|Left the Plaza Motel around 7:30 A.M. and met Bob at his house, where we wet off to Muncie, IN. Stopped on the way to see the alleged remains of K.C.G.W. plant, now a scrap & body shop. Found a few shards of jars around the perimeter of the fence. Probably left from when the company after K.C.G.W. (name unknown) took over.
Arriving at Muncie, we stopped and ate at the Bob Evans Restaurant. From there we drove to Robert Hemingray's house, currently under remodeling. From there we arrived at the Hemingray Glass Co. factory site. We parked the vehicles in back by the old church in the back of the site, and Bob took us on a tour of the grounds (that we could access). Apparently the buildings are now used as storehouses for old vehicle batteries, possibly for recycling. We were able to view the inside of the building that houses "B" furnace, but the "A" furnace building was secure. We saw the inside of the sand tower and I thought briefly of climbing it, but decided that probably wasn't a good idea.
From there we walked back to the open lot out near oil tanks Nos. 11 and 12. I observed the valve houses of each of the oil tanks, and discovered the metal tag labels still attached to the piping, which I "liberated." (The tag styles are identical to the ones Bob "liberated" from the "B" furnace.) We began digging out in front of oil tank No.12 where he thought he had left off the last time he was there. We dug down a good two feet and stopped, moving over five feet or so towards oil tank No. 11, where we started a new hole. This is where he had left off last time, as evident by the amount of bricks we hit. We found shards of bottles and an occasional Hemi-42 shard. We returned to the original hole and continued, where we began hitting chunks of golden amber glass with an occasional piece of a CD 162 Hemi-19 with color to match.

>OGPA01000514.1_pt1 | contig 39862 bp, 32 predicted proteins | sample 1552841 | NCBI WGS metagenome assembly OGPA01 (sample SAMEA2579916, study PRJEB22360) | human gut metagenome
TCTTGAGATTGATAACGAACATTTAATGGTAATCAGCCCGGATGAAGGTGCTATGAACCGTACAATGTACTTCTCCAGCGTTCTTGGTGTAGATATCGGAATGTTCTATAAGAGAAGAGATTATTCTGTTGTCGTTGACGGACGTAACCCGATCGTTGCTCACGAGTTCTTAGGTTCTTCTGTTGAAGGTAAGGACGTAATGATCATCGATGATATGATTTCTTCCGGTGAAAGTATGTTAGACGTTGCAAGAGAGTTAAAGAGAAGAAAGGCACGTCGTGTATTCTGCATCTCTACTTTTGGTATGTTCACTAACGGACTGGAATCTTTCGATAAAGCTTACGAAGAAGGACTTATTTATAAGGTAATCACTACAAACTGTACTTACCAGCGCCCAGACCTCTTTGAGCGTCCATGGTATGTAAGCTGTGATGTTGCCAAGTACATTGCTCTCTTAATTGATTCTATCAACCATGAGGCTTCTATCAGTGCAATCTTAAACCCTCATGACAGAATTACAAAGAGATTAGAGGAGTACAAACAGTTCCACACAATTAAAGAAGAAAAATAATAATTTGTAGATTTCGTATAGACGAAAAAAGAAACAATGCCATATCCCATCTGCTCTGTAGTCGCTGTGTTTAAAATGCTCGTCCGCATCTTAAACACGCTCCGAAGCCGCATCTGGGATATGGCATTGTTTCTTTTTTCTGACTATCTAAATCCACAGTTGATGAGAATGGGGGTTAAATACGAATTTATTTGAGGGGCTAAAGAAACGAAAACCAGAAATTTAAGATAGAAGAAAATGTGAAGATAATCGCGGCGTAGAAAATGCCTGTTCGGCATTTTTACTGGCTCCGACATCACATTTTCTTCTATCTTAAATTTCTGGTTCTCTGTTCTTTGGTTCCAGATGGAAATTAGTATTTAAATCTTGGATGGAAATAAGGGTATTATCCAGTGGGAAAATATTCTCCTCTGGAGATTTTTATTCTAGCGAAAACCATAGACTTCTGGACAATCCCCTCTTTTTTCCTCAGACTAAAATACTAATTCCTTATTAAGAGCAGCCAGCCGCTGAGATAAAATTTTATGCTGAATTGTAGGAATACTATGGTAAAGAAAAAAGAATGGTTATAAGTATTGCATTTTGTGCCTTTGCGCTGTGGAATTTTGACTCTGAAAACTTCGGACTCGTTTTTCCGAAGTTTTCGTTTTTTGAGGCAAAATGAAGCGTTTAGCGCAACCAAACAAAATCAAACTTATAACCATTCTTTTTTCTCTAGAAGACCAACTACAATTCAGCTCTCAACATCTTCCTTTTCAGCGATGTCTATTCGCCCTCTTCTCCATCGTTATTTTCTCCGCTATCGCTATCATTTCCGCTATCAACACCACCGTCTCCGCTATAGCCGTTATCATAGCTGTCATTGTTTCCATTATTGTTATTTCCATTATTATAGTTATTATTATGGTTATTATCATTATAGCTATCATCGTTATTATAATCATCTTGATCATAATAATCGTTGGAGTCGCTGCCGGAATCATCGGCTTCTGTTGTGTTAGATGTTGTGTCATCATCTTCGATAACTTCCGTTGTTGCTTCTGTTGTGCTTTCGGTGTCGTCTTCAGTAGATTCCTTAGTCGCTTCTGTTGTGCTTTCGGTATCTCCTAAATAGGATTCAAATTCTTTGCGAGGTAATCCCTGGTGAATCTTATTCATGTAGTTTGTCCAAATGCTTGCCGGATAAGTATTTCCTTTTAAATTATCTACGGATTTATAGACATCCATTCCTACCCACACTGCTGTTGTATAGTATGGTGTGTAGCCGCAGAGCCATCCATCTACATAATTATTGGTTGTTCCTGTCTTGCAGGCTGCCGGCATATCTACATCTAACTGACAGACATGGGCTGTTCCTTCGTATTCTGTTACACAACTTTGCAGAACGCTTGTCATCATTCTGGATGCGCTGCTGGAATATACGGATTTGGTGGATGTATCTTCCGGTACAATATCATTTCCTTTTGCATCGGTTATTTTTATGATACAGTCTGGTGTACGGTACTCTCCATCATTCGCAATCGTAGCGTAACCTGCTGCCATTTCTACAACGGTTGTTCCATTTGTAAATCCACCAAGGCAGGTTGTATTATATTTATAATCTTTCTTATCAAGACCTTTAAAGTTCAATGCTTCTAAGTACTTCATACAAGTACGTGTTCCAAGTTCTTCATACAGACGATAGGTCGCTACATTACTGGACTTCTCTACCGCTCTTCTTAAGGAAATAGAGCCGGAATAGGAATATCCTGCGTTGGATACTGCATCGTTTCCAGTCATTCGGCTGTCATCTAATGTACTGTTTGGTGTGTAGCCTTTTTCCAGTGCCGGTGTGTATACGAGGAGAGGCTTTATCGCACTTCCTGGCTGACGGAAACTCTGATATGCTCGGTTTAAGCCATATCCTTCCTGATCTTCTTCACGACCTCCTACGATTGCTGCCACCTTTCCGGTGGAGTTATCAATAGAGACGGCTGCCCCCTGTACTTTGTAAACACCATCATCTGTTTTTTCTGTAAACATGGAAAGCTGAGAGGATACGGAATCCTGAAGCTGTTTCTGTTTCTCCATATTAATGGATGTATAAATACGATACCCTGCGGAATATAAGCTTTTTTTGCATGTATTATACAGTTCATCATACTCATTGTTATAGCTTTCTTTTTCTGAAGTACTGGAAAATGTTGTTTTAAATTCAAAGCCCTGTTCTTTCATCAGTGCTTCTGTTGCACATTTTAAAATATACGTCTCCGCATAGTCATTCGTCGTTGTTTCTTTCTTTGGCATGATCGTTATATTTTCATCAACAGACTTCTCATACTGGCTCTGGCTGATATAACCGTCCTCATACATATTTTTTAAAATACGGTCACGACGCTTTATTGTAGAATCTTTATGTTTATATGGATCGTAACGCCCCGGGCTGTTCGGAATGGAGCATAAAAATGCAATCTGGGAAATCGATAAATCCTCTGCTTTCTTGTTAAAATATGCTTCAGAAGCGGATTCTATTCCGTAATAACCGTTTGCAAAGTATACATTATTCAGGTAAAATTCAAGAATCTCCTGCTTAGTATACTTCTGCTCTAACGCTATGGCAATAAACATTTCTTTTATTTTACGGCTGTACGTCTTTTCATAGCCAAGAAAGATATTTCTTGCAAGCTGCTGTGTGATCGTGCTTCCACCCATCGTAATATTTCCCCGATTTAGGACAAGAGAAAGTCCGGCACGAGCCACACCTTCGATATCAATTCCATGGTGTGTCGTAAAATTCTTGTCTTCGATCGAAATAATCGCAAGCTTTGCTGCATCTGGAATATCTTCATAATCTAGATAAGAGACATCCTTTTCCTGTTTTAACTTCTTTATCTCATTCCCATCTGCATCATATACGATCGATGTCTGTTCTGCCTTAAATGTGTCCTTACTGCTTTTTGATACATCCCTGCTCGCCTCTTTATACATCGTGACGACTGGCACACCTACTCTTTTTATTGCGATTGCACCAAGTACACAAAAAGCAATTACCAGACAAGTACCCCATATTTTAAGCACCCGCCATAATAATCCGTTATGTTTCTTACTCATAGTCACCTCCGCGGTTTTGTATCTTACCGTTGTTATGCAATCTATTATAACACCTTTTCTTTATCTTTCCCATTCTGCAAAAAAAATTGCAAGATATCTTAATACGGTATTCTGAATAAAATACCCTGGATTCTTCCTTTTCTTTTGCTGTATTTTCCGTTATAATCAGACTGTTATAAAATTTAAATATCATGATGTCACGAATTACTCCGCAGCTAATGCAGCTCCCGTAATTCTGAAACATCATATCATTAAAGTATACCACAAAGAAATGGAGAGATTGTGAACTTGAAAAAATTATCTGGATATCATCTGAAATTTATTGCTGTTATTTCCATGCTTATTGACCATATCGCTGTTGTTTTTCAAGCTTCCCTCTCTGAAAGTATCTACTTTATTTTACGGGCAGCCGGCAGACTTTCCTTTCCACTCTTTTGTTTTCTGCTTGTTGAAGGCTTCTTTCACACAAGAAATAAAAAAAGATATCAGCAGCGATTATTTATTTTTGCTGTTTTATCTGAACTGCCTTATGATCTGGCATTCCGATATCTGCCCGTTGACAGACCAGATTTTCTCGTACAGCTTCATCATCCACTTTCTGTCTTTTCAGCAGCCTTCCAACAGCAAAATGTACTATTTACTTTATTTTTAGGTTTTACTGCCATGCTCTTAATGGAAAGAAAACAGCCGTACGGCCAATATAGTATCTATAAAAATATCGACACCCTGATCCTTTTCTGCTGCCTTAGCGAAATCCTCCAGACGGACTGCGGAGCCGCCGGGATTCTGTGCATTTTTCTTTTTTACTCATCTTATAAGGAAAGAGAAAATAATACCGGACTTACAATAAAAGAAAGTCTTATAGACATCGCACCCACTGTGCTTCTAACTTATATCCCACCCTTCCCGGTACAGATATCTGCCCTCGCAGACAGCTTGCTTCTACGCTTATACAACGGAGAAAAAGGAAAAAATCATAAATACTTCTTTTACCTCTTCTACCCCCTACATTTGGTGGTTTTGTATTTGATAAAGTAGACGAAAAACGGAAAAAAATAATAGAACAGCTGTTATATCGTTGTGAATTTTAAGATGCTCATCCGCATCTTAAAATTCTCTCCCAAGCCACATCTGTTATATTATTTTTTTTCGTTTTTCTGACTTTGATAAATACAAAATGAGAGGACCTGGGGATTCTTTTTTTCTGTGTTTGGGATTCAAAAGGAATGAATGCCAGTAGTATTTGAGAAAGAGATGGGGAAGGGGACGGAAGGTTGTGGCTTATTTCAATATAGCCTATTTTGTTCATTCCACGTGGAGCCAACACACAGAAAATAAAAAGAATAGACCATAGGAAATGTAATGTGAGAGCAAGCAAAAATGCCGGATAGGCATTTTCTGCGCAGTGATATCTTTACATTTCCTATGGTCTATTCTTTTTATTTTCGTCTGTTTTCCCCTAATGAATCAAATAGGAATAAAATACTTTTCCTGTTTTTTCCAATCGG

We took a break and drove to a store to get drinks, then drove to "Off Broadway Antiques" where we antiqued. We returned to the plant and continued that hole, which yielded a few surprises: the bottom of a champagne glass with a matching mold to Bob's (which he kept), the bottom portion of a "Big Boy" bottle, which confirmed Bob's theory of Hemingray producing them (which he kept also), and a whole bottle! He let me keep the bottle, embossed "Fidelio Brewery, New York." I found a few more pieces of amber signals, and aqua glass chunks.
We covered up the holes at the end of the day, and he went to go pick up two glass blocks I had found in the pump room out next to Furnace "B". They were gone. Not a nice note to end the visit on. Either Sandi, the over-protective owner, or one of her henchmen took them. Bob learned that sometime in the near future they will be holding an auction to demolish oil tanks 11 & 12 and Furnace "B", so both Bob and I alike are glad we took those pipe tags when we did. I consider myself very fortunate to have visited and dug at the Muncie plant. The way things look, the area may not be accessible in the near future.
[Note: Later on during the trip, in an antique shop in St. James, MO, I found a Universal Home Bottle embossed "Uuiversal" for $4.00! Definitely my find of the trip. It is one of two currently known; Bob has the other one. If Bob hadn't pointed his out to me, I probably wouldn't have recognized it later on! Then again, if I hadn't gone on the trip to visit Bob, I wouldn't have even stopped at that antique shop at all! Both are scary thoughts!]